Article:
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Looking at an eclipse without special glasses can damage your eyes

Looking directly at the sun during an eclipse can burn your retina and damage your vision in a matter of seconds.
Looking at an eclipse without special glasses can damage your eyes
Posted at 7:45 PM, Apr 08, 2024

Did you look at the solar eclipse without special glasses? You could be at risk of eclipse retinopathy, or solar retinopathy. Those are terms for what occurs when a person damages their eyes while looking at the sun during an eclipse, and it can cause permanent damage if a person’s eyes aren’t fully protected.

Your retina is a thin tissue in the back of your eye that senses light and sends signals to the brain. With the sun, the front part of your eye called the lens essentially works like a magnifying glass. That can burn the retina and essentially lead to a hole in your vision, and that can happen in a matter of seconds. It can take hours or days to show symptoms. Those can include sore eyes, blurry vision or seeing distorted shapes, colors or sizes of things. Headaches are common too.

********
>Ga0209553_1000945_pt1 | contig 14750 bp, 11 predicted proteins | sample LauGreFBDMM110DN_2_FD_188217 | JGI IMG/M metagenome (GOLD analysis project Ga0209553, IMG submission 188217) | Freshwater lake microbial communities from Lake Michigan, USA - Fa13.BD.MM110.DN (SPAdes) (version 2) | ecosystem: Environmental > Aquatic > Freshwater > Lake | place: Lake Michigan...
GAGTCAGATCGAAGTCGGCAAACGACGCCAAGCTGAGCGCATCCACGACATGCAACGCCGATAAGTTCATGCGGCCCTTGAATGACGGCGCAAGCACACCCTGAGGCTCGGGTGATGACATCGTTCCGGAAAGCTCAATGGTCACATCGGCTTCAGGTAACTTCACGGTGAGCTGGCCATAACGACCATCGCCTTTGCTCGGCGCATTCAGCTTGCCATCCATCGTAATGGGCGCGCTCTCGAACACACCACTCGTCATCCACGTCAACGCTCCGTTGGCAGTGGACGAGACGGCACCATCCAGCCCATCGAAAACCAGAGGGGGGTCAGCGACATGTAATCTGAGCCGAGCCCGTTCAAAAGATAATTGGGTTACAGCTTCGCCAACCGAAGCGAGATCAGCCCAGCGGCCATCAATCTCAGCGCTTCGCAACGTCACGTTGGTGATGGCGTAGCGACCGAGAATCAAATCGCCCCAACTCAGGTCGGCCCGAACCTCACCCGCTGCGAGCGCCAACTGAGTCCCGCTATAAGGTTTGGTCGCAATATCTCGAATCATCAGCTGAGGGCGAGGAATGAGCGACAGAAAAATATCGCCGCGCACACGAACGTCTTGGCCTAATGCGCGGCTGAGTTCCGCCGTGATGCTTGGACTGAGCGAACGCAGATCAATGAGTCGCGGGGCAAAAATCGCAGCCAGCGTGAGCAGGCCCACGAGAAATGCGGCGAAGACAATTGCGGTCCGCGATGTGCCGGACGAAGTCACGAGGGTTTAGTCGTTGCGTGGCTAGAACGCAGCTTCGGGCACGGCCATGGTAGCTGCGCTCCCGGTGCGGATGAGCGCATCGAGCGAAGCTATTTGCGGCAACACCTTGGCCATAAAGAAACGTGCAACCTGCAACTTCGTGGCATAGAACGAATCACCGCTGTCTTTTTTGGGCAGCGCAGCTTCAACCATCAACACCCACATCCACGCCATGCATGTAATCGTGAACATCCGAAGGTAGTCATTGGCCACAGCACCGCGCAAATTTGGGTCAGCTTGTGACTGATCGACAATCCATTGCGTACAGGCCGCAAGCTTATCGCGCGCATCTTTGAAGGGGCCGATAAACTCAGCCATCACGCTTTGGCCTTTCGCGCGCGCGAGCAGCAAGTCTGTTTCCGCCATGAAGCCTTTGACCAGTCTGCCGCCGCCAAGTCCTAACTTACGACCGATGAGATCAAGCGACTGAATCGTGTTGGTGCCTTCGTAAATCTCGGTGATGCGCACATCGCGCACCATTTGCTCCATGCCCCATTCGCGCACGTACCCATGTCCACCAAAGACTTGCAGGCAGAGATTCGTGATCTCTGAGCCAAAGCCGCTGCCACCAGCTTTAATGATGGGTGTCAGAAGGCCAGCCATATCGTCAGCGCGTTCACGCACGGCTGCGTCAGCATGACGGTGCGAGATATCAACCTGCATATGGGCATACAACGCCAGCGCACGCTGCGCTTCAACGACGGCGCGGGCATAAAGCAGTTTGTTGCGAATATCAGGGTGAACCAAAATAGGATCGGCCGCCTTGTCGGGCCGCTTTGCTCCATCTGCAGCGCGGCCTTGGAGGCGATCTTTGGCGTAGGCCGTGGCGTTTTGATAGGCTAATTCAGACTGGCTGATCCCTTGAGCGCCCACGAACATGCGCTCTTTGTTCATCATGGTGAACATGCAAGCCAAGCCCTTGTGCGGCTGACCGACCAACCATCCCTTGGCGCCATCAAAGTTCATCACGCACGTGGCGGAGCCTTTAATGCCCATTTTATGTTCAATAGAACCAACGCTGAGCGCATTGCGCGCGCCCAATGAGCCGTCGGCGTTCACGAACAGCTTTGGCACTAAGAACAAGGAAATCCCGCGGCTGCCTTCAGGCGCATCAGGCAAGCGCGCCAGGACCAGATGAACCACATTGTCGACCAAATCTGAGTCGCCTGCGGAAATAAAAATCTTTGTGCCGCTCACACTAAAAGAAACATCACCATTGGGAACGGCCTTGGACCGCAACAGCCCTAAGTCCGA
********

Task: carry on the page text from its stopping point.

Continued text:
There's no treatment for solar retinopathy. Over time, the body has the potential to heal itself somewhat, but the damage can be permanent. If you do start to have symptoms, it's important to see an eye doctor as soon as you can. They will be able to do imaging of the retina to see how bad the damage is.

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